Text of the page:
As in previous years, the 2022 edition of the ECVP will contain a wide variety of interesting keynote lectures, tutorials, symposia, poster sessions, a demo night and more.
CLICK HERE TO DOWNLOAD THE DETAILED PROGRAM
Please note that the poster locations and numbers, will be made known at a later time. More specifically, detailed information, including the abstracts, will be made available via a conference app.
(click here for more information)
- Opening & Perception Lecture: Professor Johan Wagemans (KU Leuven)
- Vista Lecture: Professor Marcel van Gerven (Radboud University)
- Rank Lecture: Professor Zoe Kourtzi (University of Cambridge)
A symposium provides a diverse overview of a lively research area that is of interest for the ECVP audience. Symposium organizers were asked to include speakers from different groups, who represent a broad range of views and ideas under the umbrella of the symposium topic. The individual talks relate to each other and should be suited to provoke discussion. All symposia have a total length of 1,5 hours. The time is shared among 4-6 speakers, who each contribute with a talk of 15 or 30 min, including discussion. The symposium will be moderated by the organizer or a selected speaker. The ECVP organizers explicitly also encouraged young investigators to take the chance of organizing a symposium.
List of symposia (click here for full description):
- Computational perspectives on perceptual confidence (Laura Geurts & Janneke Jehee)
- Visual expertise: real-life applications and underlying mechanisms (Meike Ramon, Mauro Manassi)
- Large-scale spatial vision (Peter Neri, Michael Herzog)
- Cortical Circuitry Mapping using Connective Field Modelling (CFM) in perception and ophthalmic and neurologic disease (Frans Cornelissen)
- Perception and (inter)actions in the real world and XR: Virtually the same or really different? (Constanze Hesse, Martin Giesel)
- ToddFest: Perception of 3D Shape, Space, and Materials Celebrating 43 Years of Jim Todd (William Warren, Ennio Mingolla, Jan Koenderink)
- Multistable perception: when and how bottom-up and top-down interact? (Alexander Pastukhov, Jürgen Kornmeier)
- Inhibition of Return and Visual Search (Raymond M. Klein)
- Advantages of virtual reality developments for perception research (Szonya Durant)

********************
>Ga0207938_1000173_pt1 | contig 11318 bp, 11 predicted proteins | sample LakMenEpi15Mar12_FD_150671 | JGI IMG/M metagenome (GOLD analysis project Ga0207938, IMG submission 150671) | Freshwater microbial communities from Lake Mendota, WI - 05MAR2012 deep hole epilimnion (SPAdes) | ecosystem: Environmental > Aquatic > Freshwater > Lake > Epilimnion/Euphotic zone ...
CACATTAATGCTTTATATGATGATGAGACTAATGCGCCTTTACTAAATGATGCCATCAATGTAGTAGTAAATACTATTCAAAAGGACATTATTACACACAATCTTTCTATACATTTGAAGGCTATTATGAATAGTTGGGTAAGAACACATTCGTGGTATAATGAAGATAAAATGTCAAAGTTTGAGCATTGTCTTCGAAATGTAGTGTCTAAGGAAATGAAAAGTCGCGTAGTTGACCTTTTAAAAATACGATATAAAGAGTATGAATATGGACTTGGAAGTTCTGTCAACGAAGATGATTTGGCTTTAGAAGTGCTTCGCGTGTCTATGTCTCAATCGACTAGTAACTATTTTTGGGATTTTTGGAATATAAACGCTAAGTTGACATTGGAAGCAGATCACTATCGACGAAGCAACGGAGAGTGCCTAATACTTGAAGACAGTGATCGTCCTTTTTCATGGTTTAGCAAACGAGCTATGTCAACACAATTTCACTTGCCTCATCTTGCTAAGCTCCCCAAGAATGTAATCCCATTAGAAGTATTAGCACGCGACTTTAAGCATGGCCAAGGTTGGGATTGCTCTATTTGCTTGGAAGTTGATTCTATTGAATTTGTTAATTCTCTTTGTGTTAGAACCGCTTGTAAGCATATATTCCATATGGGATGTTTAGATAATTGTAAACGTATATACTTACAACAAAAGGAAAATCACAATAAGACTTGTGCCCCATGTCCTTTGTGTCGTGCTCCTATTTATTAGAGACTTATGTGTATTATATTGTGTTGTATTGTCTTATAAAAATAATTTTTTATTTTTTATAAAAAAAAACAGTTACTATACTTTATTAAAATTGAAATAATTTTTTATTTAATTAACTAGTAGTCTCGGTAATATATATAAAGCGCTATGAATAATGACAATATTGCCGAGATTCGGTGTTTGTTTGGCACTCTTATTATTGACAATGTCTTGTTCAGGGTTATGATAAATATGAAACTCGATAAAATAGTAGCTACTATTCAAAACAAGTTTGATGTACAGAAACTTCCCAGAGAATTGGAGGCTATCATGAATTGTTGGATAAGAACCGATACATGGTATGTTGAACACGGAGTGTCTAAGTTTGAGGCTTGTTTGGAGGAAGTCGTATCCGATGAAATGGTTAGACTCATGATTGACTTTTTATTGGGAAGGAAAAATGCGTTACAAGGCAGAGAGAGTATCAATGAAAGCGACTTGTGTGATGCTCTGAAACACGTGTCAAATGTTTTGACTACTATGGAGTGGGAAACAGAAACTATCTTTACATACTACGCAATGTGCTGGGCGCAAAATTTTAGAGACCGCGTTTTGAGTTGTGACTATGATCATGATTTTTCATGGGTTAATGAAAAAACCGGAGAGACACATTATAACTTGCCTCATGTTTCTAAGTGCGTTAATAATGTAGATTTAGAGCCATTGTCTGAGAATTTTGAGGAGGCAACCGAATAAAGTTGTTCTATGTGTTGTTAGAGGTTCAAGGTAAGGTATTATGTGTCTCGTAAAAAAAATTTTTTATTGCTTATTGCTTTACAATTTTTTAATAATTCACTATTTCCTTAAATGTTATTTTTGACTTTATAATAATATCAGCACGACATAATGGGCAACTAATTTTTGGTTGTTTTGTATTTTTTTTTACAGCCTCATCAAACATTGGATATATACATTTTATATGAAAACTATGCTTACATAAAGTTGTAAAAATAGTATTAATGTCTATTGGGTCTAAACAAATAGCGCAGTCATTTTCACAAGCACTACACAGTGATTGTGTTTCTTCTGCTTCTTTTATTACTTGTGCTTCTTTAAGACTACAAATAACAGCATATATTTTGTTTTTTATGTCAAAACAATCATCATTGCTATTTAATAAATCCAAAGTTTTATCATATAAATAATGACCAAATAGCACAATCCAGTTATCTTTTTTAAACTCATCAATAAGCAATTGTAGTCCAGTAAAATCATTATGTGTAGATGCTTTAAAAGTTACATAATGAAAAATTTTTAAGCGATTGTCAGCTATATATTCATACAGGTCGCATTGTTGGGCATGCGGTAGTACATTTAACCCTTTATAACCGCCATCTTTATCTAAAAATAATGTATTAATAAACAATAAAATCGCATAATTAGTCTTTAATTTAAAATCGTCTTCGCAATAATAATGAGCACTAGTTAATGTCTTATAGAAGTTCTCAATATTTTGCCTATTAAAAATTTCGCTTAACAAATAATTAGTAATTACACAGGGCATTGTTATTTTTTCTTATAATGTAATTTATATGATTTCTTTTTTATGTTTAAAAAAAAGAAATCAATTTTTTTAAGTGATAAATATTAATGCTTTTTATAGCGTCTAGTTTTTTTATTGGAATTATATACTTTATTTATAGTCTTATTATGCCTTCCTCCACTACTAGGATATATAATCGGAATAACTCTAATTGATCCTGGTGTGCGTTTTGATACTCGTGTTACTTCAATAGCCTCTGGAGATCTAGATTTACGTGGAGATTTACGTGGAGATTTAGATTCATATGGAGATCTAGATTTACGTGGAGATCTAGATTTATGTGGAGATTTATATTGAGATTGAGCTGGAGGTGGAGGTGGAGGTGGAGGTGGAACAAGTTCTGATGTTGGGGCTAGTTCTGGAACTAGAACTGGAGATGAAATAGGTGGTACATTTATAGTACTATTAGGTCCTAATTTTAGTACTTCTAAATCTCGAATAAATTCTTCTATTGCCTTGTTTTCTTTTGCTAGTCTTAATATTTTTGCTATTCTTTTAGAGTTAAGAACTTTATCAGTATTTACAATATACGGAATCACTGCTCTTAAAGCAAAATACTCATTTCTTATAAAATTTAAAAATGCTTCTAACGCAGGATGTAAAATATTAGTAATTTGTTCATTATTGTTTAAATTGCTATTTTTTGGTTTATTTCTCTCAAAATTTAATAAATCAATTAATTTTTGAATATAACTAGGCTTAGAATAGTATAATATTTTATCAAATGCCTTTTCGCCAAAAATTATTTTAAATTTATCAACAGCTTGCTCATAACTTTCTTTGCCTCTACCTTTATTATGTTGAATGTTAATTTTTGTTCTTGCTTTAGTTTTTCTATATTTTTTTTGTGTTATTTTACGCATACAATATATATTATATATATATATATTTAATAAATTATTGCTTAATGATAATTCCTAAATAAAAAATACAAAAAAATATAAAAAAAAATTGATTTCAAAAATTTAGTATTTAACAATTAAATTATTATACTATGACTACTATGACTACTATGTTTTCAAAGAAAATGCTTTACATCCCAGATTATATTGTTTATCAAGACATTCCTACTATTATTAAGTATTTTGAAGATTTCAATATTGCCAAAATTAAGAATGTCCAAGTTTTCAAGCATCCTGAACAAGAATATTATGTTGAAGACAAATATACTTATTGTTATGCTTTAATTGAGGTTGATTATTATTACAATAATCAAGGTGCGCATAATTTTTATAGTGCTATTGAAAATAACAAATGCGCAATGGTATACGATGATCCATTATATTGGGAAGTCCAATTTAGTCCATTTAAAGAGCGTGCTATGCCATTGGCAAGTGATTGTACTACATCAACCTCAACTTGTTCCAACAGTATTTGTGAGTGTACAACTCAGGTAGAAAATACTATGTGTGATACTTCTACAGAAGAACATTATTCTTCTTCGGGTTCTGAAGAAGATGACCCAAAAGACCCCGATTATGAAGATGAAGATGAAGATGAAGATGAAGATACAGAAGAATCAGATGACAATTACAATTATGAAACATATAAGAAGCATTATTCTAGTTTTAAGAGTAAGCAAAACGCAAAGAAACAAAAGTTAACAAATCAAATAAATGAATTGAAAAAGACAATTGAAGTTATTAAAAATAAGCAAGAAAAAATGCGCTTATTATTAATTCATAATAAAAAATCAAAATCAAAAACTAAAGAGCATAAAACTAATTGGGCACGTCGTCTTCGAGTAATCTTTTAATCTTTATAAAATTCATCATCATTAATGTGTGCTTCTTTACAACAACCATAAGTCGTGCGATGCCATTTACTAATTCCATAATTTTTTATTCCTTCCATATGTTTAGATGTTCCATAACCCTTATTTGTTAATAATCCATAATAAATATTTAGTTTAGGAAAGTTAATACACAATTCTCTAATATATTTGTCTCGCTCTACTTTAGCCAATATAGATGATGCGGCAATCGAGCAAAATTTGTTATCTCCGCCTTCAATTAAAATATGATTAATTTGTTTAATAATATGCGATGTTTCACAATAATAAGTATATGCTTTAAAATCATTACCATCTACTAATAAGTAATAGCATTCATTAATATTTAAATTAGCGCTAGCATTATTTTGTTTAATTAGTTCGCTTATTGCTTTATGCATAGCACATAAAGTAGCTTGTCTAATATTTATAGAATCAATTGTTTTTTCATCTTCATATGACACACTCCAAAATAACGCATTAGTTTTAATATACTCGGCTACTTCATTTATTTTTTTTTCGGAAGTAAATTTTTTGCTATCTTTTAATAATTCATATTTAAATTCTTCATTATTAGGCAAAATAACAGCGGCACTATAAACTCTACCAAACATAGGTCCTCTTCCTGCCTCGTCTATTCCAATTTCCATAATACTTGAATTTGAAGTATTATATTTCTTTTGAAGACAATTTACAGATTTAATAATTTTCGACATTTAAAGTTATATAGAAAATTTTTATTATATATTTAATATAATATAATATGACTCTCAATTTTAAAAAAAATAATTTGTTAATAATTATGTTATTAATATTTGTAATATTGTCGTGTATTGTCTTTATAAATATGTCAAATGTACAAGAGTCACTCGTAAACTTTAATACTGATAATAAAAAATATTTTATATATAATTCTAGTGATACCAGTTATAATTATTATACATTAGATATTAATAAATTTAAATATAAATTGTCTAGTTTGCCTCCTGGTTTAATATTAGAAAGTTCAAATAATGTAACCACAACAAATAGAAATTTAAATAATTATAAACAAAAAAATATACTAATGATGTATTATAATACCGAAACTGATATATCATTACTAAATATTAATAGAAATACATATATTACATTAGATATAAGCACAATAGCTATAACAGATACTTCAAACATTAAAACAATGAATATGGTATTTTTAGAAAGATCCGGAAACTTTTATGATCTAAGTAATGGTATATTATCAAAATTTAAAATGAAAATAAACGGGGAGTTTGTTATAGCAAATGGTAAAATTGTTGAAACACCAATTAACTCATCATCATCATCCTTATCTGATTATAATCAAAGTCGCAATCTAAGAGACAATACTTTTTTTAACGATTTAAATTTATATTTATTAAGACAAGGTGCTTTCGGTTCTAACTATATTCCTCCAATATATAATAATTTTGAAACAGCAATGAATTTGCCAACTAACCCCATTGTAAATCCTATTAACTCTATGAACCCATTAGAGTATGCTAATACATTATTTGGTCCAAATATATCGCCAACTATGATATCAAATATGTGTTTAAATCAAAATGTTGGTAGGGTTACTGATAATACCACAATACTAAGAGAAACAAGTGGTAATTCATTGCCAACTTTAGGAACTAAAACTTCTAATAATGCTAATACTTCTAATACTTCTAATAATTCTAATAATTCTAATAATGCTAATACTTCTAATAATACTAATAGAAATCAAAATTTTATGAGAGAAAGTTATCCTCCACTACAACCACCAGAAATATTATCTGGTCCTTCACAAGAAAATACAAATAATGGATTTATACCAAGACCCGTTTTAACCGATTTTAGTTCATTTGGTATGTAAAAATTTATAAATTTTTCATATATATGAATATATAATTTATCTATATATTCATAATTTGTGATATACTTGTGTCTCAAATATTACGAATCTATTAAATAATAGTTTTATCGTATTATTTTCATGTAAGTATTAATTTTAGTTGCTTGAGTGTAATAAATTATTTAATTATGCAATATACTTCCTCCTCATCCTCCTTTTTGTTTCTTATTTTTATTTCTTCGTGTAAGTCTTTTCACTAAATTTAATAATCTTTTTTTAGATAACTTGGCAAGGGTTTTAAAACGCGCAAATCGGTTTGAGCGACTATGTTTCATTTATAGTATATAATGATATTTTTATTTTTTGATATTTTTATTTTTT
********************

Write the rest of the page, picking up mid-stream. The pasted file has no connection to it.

- Population Receptive Field Modelling: Recent advances and applications (Ben Harvey)
- Eyeballing the visual field: eye-tracking- and pupillometry-based alternatives for visual field assessment (Minke de Boer, Anne Vrijling)
- What do inter-item biases in perception and visual working memory tell about vision? (Andrey Chetverikov, David Pascucci)
- Individual differences in mental imagery and anomalous perception (Reshanne Reeder, Tessa M. van Leeuwen)
- From vision to attention: the development of visual perception in early childhood (Joanna Rutkowska, Sabine Hunnius)
(click here for more info)
- Visual Neuroscience meets Machine Learning (Tim Kietzmann, Kate Storrs, Adrien Doerig, Gemma Roig, Umut Guclu)
- Eye movements recording, analysis, and modeling (Olga Shurygina & Nicolas Roth)
- Spatiotemporal signals in vision models: diving in with Jupyter Notebook (Lynn Schmittwilken, Joris Vincent)
- Encoding and decoding models in neuroimaging (Janneke Jehee, Iris Groen, Serge Dumoulin, Ilona Bloem).
- Neuromodulation using Transcranial Ultrasound Stimulation (Lennart Verhagen)
- Theory and practice of Bayesian inference using JASP (Johnny van Doorn)
Illusion and Demo Night
We are currenlty preparing the program for the Illusion & Demo Night. If you are interested in setting up a demo, please refer to our call for illusions and demos (deadline June 15th).
The conference dinner on August 31 will be served in the Stevenskerk, Sint Stevenskerkhof 62, Nijmegen 📍. The Stevenskerk is the oldest and biggest church of Nijmegen, build in the late gothic style. It is situated on top of a small hill, the Hundisburg, in the heart of the city center.
To be announced!